bowl of spaghetti

This weekend was pretty special to me. Why? Because my mama came to visit.

You see, my mom (and the rest of my crazy/awesome family) lives near Chicago. And I live not near Chicago. So having my family over to visit isn’t just a “hey how you doin'” kind of situation — it’s a “hey this is special, let’s do special things!” kind of situation. And we definitely made the best of it.

Not only did we finally paint over the bright pink/purple walls in my office to a deep blue-green, we made flower arrangements for the dining room table, hosted a cookout, took a trip to IKEA, explored the cities and had ice cream from Sebastian Joe’s for the first time. Twice. (Raspberry chocolate chip, Iloveyouforeverandeveramen).

Oh, and we made spaghetti sauce. Because Mom makes the best in all the land, and I just couldn’t have her go back home without teaching me how to make it — i.e., make it for me while I try to sneak in bites. Some things never change.

heirloom tomatoes on towel

There’s nothing fancy about heirloom tomato spaghetti sauce in its most basic state, and I like that about it. You can make it as simple as you want, or do it up and add ingredients like chopped veggies, olives, meat or wine. Yes, I said wine. I’ll wait while you do a little jig in celebration, as I did.

slicing tomatoes

For being the kind of person who, admittedly and ashamedly, tends to buy the can of pasta sauce instead of making it from scratch because I’m too lazy/tired/busy/blah blah blah, this sauce is a constant reminder of why I need to get over myself and just make the sauce at home every time already. My mom does it. And my pasta dishes surely would appreciate it. And while this may be a low-and-slow type recipe wherein patience is a virtue, 90 percent of that time is spent completely hands-free. The pasta sauce does its thing while you do your thing. Or thang, depending on the day/activity/mood. Oh, and it makes a batch big enough for at least three pounds of pasta, depending on how saucy you like it. Oh, and it makes your kitchen smell really, really, ridiculously good, too.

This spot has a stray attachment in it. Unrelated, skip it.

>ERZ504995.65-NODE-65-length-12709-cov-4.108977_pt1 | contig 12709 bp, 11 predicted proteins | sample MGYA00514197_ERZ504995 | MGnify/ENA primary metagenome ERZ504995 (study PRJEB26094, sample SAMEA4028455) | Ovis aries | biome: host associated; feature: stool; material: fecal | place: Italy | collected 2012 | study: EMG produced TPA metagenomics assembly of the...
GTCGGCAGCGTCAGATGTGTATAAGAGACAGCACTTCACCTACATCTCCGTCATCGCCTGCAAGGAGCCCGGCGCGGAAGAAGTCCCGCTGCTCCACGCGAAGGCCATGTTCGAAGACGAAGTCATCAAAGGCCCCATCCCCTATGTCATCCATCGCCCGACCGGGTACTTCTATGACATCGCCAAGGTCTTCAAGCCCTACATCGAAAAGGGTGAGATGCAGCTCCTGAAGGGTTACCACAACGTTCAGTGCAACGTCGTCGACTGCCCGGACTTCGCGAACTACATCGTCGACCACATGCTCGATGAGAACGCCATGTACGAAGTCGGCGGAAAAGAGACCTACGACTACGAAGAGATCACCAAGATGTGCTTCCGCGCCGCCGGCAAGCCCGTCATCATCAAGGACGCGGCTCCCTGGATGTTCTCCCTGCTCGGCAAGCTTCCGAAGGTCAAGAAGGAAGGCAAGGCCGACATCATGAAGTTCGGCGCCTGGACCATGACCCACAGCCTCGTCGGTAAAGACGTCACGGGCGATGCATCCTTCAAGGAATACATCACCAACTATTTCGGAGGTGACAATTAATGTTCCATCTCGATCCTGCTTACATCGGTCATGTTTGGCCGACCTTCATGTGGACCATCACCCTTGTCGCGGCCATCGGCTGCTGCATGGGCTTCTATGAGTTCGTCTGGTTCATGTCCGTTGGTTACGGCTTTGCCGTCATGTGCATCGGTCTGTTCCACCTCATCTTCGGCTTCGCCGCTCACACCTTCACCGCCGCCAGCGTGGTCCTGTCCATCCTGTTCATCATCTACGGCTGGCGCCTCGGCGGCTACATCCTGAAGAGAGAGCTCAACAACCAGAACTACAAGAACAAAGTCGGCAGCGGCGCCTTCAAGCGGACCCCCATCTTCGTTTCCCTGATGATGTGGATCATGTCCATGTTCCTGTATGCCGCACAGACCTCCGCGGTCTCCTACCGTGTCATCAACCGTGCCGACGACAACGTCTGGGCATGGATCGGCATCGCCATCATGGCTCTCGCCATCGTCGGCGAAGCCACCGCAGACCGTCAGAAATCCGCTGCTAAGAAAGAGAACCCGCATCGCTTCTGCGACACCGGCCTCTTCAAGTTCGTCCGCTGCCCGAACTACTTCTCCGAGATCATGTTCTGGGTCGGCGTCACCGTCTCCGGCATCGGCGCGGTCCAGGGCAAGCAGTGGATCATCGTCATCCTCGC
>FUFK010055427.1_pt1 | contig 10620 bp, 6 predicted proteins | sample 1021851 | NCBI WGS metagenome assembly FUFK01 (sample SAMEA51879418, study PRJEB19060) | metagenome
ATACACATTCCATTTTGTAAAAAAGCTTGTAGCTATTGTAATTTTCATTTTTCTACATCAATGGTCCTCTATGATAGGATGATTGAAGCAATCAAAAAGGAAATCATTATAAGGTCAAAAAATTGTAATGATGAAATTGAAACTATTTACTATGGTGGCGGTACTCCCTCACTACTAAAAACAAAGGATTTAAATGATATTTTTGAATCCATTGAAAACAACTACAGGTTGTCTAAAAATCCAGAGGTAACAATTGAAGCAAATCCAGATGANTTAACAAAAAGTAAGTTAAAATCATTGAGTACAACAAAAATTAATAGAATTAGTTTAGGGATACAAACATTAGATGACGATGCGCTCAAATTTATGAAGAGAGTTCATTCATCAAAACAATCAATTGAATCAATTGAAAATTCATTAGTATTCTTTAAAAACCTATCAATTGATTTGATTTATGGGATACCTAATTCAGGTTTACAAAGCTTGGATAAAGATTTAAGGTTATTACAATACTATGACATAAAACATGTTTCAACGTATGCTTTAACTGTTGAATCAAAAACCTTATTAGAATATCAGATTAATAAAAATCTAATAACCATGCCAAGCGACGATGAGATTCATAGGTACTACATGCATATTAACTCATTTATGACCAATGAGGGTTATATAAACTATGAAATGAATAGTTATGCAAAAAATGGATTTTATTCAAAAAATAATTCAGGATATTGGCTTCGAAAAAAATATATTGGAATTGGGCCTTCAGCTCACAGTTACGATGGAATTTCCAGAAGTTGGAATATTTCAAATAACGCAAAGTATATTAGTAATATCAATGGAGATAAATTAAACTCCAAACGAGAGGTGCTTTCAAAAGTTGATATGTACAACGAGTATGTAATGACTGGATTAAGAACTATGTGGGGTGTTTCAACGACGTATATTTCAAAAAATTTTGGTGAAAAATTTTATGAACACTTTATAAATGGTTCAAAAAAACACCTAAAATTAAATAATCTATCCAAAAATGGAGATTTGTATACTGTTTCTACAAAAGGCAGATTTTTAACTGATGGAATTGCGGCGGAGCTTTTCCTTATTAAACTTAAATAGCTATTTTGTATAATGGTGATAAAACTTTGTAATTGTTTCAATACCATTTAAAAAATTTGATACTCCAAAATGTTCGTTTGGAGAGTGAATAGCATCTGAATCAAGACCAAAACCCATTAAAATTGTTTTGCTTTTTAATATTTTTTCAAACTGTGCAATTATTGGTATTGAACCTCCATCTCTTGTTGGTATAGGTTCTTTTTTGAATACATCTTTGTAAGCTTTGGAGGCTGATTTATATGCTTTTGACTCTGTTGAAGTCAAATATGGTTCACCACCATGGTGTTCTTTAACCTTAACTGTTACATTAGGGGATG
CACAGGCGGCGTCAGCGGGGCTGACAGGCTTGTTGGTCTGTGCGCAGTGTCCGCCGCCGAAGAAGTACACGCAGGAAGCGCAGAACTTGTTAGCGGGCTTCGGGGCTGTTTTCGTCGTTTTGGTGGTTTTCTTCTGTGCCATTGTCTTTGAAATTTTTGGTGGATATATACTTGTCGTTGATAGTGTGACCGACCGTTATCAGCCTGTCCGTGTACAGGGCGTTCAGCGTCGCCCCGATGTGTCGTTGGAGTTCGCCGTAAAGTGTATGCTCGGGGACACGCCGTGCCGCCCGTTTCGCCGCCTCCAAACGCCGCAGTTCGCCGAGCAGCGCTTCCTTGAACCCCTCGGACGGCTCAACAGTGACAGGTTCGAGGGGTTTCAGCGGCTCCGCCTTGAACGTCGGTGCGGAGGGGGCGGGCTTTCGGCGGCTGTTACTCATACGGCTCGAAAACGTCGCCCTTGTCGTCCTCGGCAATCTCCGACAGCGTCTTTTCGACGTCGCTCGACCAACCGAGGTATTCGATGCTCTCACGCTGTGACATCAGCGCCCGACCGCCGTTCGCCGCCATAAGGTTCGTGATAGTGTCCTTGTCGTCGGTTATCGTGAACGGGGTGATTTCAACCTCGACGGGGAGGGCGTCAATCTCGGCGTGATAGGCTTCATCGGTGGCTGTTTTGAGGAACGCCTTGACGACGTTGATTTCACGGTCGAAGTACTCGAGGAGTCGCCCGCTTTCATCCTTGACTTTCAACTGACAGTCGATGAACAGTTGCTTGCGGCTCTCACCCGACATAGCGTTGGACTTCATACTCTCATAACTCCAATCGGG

cooking tomatoes on stove

adding tomato paste to pot

stirring herbs into sauce pot

Of course, I like to serve my sauce with a sprinkle of fresh grated cheese on top and crusty bread on the side because carbs. Sprigs of fresh basil or tosses with chopped olives and a salad on the side would do well in the mix, too. Oh, and wine. Let’s not forget the wine.

finished sauce on stove

bowl of spaghetti with sauce

So whether your mom is coming over for a special visit (or even an everyday visit), or you just feel like eating a really, really, ridiculously good heirloom tomato spaghetti sauce, I suggest you and this recipe get likethis ASAP.

bowl of spaghetti with heirloom tomato sauce

Mom’s Classic Heirloom Tomato Spaghetti Sauce
A Girl Versus Dough original (or Mom Versus Dough original?)

Yields: About 8 cups spaghetti sauce


8 medium-size heirloom and/or vine-ripened tomatoes (about 2-2 1/2 pounds)
2 6-oz cans tomato paste
3 heaping tablespoons dried oregano
1 1/2 heaping tablespoons dried basil
1 tablespoon minced garlic
3 bay leaves
Salt to taste


Core and peel tomatoes with a paring knife. Cut out tough white parts (strain the seeds, if desired) and dice; transfer to a large pot on the stove. Heat tomatoes in pot over medium-low heat 10 to 15 minutes until warm and softened. Use an immersion blender (or transfer to a blender) to puree tomatoes to desired consistency.

Reduce heat to low. Stir in as much tomato paste as needed until sauce is thick. Stir in dried oregano, dried basil, minced garlic, bay leaves and salt to taste. Cover and simmer over low heat 1 to 2 hours, stirring occasionally, until flavors incorporate into the sauce. Add more seasonings to taste as needed. Remove bay leaves. Serve over fresh pasta.

P.S. If you want to add chopped veggies to the mix (like green peppers, onions, mushrooms, etc.), add them with the uncooked diced tomatoes. If you want ground meat, brown the meat in the pot first, drain, then return it to the pot with the uncooked diced tomatoes. If you want to add a glug of wine, stir it in simultaneously with the tomato paste so you can control the thickness of the sauce (you may need to add more than 2 cans tomato paste if you add wine).